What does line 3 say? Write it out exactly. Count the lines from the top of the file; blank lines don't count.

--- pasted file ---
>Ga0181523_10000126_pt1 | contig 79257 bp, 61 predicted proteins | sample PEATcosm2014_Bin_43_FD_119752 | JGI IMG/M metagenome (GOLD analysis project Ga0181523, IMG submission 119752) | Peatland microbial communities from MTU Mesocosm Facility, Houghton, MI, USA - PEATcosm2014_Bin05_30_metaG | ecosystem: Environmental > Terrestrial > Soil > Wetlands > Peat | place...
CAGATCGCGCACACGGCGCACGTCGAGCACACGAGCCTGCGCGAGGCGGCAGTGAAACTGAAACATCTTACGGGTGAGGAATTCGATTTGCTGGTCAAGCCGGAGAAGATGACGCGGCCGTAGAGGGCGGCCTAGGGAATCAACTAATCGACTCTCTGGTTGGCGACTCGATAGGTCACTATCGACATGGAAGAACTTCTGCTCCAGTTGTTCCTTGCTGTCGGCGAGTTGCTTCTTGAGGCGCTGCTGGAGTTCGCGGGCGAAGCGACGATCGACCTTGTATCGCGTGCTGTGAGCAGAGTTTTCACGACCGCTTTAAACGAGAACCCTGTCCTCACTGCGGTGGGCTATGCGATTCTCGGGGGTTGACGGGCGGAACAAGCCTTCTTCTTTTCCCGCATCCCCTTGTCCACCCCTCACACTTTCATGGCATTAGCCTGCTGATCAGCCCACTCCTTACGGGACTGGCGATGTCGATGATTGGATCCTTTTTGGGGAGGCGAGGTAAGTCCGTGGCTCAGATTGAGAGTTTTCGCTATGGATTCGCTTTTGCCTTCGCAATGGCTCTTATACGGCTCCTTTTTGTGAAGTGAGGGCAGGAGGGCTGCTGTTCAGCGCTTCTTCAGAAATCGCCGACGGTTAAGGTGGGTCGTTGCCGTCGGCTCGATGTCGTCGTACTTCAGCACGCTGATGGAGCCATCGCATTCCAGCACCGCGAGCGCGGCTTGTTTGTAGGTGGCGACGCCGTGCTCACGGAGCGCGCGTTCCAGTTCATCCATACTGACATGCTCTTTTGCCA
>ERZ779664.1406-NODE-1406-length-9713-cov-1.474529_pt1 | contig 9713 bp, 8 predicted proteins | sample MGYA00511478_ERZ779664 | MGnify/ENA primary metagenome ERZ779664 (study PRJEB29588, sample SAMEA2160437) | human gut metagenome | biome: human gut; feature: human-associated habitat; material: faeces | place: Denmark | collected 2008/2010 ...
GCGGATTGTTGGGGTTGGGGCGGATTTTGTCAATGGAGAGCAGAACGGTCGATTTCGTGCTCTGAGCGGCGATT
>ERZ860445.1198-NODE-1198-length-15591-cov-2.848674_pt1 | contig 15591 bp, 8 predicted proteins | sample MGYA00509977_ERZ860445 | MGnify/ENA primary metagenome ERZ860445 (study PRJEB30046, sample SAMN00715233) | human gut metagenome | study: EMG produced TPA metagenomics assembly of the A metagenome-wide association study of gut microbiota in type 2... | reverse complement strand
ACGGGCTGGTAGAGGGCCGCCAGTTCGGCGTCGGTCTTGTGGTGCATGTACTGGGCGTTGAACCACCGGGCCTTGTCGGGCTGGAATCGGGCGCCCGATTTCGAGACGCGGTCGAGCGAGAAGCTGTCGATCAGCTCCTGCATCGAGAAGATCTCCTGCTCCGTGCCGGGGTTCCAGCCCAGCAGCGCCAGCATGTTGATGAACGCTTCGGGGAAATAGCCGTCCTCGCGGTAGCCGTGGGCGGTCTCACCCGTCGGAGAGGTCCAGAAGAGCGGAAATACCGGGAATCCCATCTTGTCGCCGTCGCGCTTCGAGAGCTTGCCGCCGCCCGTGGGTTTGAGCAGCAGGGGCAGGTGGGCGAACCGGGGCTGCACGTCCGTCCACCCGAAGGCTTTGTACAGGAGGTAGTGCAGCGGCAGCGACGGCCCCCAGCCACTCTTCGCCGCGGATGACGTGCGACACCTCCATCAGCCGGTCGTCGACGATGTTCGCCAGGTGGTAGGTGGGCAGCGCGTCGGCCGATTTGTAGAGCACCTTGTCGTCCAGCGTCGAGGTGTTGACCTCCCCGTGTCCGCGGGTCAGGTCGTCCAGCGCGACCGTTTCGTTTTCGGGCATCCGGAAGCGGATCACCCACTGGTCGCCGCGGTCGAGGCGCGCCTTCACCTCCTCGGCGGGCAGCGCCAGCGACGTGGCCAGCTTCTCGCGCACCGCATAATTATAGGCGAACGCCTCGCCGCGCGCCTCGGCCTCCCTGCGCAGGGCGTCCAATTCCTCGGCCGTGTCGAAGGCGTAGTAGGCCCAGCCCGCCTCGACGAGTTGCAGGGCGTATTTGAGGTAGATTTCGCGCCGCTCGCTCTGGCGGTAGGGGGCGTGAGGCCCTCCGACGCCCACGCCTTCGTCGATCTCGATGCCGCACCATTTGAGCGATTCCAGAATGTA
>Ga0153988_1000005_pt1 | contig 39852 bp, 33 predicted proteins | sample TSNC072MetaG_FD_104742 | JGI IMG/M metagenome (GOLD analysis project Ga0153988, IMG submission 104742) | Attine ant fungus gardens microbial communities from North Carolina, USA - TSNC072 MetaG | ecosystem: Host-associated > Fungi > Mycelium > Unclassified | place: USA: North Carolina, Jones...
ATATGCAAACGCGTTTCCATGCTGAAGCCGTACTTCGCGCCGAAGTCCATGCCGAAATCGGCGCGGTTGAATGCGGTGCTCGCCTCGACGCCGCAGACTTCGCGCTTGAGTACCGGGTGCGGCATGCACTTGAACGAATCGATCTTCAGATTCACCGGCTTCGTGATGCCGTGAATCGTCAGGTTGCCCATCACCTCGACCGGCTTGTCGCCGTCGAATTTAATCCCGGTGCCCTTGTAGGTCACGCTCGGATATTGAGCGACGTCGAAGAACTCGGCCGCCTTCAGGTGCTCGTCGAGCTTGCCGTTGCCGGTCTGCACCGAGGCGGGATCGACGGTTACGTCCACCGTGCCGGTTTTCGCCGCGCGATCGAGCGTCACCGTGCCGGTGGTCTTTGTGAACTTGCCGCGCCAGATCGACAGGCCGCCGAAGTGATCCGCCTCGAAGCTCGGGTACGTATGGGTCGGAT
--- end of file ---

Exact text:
>ERZ779664.1406-NODE-1406-length-9713-cov-1.474529_pt1 | contig 9713 bp, 8 predicted proteins | sample MGYA00511478_ERZ779664 | MGnify/ENA primary metagenome ERZ779664 (study PRJEB29588, sample SAMEA2160437) | human gut metagenome | biome: human gut; feature: human-associated habitat; material: faeces | place: Denmark | collected 2008/2010 ...